Let’s have a go at creating that now.
Click through for two demos including the appropriately-named
Now, some of you more experienced Linux users probably know there is another way to do this. When I previously had to create a Hadoop environment I had to implement a local repository.
In other words, I copied the contents of the online repository locally and created my own repository on a server.
That way I could manage installing software onto multiple clients using the same secured files in a local location instead of online. Which means I could install using the same method I would have done with internet access.
Kevin provides links and some notes on the process.
SQL Server supports different kinds of authentication mechanisms and protocols: the older NTLM protocol, and Kerberos. A lot of people cringe when you mention Kerberos because, well, Kerberos is hard. It’s arcane, it’s complex, and it’s hard to even describe unless you use it on the regular.
Simply put, it’s a ticketing and key system: you, a user, requests a ticket from a store, usually by authenticating to it via a username and password. If you succeed, you get a ticket that get stored within your local machine. Then, when you want to access a resource (like a SQL Server), the client re-ups with the store you got your initial ticket from (to make sure it’s still valid), and you get a “key” to access the resource. That key is then forwarded onto the resource, allowing you to access the thing you were trying to connect to. It’s way, way more complex than this, with lots of complicated terms and moving parts, so I’m doing a lot of hand-waving, but that’s the core of the system. If that kind of stuff excites you, go Google it, and I promise you’ll get more than you ever bargained for.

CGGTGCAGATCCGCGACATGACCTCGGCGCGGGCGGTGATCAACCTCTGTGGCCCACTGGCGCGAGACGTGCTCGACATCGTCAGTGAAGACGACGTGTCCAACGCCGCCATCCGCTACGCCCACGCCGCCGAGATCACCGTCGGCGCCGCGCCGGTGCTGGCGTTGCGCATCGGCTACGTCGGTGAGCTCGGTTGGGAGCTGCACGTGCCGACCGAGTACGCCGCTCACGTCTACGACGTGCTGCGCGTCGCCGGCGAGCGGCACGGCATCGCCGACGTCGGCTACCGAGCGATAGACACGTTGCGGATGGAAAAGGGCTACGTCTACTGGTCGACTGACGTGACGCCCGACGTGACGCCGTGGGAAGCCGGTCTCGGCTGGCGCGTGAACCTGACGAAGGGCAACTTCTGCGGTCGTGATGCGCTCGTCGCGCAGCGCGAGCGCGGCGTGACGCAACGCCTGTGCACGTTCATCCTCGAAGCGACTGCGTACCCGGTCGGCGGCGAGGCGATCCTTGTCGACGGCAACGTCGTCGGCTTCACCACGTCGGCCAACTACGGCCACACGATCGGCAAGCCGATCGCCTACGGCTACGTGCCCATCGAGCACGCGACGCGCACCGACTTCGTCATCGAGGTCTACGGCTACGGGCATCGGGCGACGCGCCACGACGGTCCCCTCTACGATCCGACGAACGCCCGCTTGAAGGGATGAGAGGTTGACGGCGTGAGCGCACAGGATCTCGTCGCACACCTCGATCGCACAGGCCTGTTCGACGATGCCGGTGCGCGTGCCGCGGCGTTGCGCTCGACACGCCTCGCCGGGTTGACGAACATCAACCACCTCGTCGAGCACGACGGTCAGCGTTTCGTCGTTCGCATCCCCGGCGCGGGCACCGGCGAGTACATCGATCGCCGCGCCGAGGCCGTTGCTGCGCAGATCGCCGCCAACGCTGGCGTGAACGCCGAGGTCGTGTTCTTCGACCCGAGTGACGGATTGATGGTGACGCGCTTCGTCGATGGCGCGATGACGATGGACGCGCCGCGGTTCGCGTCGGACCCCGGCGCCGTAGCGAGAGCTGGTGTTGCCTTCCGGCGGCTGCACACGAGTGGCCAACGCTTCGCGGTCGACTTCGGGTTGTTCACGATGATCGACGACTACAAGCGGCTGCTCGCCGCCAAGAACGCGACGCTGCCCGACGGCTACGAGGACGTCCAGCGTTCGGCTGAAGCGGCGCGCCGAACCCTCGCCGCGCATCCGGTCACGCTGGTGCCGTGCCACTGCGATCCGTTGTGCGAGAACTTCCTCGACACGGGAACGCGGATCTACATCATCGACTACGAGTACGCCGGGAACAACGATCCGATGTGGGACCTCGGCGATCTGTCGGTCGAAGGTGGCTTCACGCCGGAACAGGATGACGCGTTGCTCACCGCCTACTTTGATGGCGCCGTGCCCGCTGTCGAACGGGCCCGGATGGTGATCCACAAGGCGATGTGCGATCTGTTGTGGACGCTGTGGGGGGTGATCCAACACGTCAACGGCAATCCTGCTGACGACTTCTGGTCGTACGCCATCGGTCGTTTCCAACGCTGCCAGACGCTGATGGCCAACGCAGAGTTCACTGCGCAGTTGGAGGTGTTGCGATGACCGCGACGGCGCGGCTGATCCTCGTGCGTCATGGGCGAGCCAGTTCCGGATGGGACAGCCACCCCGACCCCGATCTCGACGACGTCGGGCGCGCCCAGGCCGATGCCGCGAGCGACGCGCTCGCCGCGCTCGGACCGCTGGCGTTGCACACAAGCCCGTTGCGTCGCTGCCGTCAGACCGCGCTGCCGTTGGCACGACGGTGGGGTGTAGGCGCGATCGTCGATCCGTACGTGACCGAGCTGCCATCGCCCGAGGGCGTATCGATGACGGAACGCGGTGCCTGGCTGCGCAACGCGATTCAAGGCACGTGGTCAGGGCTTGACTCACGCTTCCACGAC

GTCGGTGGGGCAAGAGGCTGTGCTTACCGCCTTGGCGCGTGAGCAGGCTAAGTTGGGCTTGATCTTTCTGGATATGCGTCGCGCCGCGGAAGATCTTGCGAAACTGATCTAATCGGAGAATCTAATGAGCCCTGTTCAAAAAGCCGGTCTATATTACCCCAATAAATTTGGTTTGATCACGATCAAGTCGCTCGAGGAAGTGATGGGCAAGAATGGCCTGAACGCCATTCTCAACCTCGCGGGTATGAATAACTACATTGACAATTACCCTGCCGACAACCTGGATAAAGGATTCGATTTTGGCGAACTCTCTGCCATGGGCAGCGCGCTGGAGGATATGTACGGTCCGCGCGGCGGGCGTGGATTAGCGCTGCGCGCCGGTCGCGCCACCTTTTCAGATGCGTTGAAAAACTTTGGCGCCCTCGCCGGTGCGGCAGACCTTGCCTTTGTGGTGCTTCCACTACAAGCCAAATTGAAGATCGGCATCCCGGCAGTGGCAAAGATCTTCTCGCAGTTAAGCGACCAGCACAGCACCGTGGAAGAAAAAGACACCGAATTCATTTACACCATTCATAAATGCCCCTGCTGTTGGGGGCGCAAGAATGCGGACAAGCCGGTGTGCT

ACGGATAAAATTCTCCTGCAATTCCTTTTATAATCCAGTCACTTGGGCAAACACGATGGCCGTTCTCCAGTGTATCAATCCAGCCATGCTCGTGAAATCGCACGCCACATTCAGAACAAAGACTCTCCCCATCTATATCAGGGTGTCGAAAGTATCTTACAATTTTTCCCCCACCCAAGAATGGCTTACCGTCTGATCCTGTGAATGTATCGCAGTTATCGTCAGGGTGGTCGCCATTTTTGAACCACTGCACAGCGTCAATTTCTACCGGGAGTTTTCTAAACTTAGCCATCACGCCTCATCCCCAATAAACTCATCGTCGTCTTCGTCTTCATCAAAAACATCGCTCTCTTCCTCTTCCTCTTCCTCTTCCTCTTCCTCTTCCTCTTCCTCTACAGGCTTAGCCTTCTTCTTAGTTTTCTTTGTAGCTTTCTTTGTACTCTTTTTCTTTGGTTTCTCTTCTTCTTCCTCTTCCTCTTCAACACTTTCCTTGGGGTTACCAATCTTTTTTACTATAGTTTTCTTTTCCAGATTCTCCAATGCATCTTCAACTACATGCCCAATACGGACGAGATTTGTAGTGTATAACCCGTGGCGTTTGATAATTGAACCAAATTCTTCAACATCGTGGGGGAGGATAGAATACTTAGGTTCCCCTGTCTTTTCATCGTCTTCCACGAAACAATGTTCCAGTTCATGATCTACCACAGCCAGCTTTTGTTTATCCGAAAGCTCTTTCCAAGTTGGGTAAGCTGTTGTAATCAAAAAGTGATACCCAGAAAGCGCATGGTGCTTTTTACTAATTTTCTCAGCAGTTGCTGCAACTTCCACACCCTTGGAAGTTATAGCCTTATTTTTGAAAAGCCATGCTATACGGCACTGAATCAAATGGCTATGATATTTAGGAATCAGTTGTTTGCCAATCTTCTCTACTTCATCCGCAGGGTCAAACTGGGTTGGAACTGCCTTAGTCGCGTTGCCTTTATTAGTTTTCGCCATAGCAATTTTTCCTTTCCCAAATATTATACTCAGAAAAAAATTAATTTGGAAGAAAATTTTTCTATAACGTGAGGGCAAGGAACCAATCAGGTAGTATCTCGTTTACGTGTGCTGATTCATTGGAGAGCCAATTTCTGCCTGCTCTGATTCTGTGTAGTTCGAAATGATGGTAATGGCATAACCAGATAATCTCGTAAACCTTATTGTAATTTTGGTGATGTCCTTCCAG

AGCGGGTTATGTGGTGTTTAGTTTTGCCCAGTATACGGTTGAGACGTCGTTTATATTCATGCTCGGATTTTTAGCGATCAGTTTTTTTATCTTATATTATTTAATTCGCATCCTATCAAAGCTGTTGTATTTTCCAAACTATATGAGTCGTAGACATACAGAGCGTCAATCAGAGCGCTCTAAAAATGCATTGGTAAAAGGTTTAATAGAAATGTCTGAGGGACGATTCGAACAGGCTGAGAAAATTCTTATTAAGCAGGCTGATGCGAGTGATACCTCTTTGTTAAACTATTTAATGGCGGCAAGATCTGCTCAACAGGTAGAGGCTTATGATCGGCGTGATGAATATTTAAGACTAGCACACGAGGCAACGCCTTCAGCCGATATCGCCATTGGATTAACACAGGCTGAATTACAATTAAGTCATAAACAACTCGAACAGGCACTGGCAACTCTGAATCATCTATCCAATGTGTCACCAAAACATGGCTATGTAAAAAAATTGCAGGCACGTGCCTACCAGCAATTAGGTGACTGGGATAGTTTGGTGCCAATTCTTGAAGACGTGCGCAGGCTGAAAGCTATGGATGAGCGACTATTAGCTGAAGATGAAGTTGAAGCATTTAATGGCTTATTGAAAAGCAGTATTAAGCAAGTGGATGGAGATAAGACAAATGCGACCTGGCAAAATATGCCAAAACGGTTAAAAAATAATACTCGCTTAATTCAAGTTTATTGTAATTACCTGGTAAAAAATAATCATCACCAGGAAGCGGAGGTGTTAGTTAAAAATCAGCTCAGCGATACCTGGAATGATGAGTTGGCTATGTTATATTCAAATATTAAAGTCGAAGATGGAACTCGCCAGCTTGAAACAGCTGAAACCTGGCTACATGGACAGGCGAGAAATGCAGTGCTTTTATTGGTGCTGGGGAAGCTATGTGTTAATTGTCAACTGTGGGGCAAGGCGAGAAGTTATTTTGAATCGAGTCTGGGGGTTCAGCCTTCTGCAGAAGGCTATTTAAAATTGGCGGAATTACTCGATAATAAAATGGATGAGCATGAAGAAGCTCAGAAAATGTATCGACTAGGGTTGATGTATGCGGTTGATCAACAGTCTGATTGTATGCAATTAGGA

Kerberos is a scary beast to me, mostly because I don’t spend enough time working directly with it.
Heads up for SQL Server on Linux folks using availability groups and Pacemaker. Pacemaker 1.1.18 has been out for a while now, but it’s worth mentioning that there was a behaviour change in how it fails-over a cluster. While the new behaviour is considered “correct”, it may affect you if you’ve configured availability groups on a previous version (specifically 1.1.16).
Click through for more details and what you can do about this.
Although these screenshots show SQL Server 2019 preview CTP 2.3, this also applies to SQL Server 2017 on 18.04.2, because that’s what I had installed before upgrading the SQL Server version. However, as my friend Jay Falck pointed out on Twitter, Microsoft has stated publicly that it is not yet certified for production use:
Important, this does not change the support state of SQL Server 2017 on Ubuntu 18.04. Work to certify Ubuntu 18.04 with SQL Server 2017 is planned and we will announce when it will be supported for production use on this page. Until such as an announcement occurs, SQL Server 2017 on Ubuntu 18.04 should be considered experimental and for non-production use only.
Read on for Randolph’s thoughts on the issue.